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A small village in the east of the Democratic Republic of Congo, not far from the Rwandan border. Just before midnight.
They would be dead by morning. When you’ve seen it happen enough times, you get used to the signs. Naked apart from an old pair of underpants, he lay listlessly on the elderly, stained mattress, its springs broken and its stuffing now home to a thousand invisible bugs. By the dim, smoky light of a candle, she watched his chest rise and fall in time with his heavy, laboured breathing. It seemed somehow too big for the rest of his emaciated body. He had not eaten for eight days, not since he fell ill. And he hadn’t eaten much even before that: he was a poor man.
Beside him on the mattress lay his wife. Her body, heavier than her husband’s, was covered with a piece of material that had once been colourful but was now ragged and dirty. Her breathing was forced too. Rasping. Occasionally her eyes would open and roll around, unseeing, in their sockets, before closing again. Now and then she would shout out, but it was impossible to understand what she was saying. She sounded frightened, though.
Her left hand lay lightly against her husband’s arm; but like his, it didn’t move. The unmistakable buzz of a mosquito hummed around them, explaining the angry welts that covered their skin. And despite the hot humidity of the night air, they did not sweat. Their bodies were too dehydrated for that.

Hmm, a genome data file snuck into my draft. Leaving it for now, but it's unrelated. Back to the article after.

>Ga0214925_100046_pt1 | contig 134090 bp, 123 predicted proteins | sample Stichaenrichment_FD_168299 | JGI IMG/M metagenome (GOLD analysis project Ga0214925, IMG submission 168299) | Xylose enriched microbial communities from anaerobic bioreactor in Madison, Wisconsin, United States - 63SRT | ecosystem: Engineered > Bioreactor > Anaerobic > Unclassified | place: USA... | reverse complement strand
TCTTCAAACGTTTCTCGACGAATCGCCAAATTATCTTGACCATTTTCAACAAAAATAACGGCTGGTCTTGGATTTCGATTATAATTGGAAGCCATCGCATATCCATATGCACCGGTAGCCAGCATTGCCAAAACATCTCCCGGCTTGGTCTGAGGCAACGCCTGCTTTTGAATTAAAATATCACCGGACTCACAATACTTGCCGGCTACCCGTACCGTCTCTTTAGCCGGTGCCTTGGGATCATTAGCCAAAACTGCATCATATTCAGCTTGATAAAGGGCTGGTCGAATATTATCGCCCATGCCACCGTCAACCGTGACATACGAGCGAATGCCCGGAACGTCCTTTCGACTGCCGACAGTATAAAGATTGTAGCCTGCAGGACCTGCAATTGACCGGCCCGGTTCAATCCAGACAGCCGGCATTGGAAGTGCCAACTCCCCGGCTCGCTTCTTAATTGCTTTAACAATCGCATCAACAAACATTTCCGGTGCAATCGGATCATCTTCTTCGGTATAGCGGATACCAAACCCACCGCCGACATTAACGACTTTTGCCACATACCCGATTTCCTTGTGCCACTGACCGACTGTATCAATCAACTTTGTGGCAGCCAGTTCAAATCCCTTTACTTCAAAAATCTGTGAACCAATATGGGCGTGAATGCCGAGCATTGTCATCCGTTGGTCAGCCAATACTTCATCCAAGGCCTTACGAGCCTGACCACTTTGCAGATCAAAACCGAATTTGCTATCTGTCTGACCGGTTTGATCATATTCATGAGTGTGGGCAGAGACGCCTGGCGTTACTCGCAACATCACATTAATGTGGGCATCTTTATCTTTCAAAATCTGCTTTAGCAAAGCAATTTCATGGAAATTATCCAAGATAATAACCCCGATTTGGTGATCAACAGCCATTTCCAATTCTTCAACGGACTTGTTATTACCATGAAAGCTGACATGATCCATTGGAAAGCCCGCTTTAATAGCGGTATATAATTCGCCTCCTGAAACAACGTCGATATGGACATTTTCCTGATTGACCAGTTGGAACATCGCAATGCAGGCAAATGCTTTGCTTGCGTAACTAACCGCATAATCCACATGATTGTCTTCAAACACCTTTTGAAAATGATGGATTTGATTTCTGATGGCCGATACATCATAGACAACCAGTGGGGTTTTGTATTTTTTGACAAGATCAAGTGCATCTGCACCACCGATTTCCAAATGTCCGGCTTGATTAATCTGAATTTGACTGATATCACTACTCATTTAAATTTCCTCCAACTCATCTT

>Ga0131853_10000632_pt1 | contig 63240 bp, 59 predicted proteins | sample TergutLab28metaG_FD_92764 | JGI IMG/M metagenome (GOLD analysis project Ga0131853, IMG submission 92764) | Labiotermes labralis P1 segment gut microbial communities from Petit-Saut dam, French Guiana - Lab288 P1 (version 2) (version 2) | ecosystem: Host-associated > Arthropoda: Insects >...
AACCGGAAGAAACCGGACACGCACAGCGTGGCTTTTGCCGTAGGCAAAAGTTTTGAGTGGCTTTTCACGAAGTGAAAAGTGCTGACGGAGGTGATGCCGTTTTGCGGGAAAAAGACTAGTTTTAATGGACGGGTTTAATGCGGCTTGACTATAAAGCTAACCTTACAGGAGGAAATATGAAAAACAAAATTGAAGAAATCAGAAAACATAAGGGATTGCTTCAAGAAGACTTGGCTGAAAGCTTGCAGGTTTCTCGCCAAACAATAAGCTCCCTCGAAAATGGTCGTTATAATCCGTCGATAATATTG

A young girl, no more than fourteen, walked across the dusty floor of the hut with an earthenware cup of water in her hands. Gently she dipped her fingers into it, then brushed the moistness against the cracked lips of her two patients. The man’s tongue, furred and leathery, moved slightly towards the wetness, but in the end it seemed like too much effort and it fell back into the hollow of his mouth, giving his tired face an even more spectral appearance. Her wide eyes gazed at them, then she sighed and stepped back to the small wooden stool from which she had nursed them ever since they had become too weak to stand up.
The girl spoke five languages: French, three dialects of Bantu, and even some English. And in all of them she had repeated the same words over the past few days more times than she could count. ‘Mama, Papa, please do not die.’ But she knew it was a vain hope. She had seen villagers die of malaria before, driven to madness by their feverish hallucinations, and she muttered a silent prayer of thanks that her parents had, at least, been spared that. It had been the same for the two other families who had been hit by the disease in recent days: quick, virulent. Malaria was a constant presence in the life of these villagers, and the girl had learned enough about it in her short life to know that it came in different forms. But she had never seen it this bad before.
Perhaps that was why there were others in the village who thought there was something more sinister at work.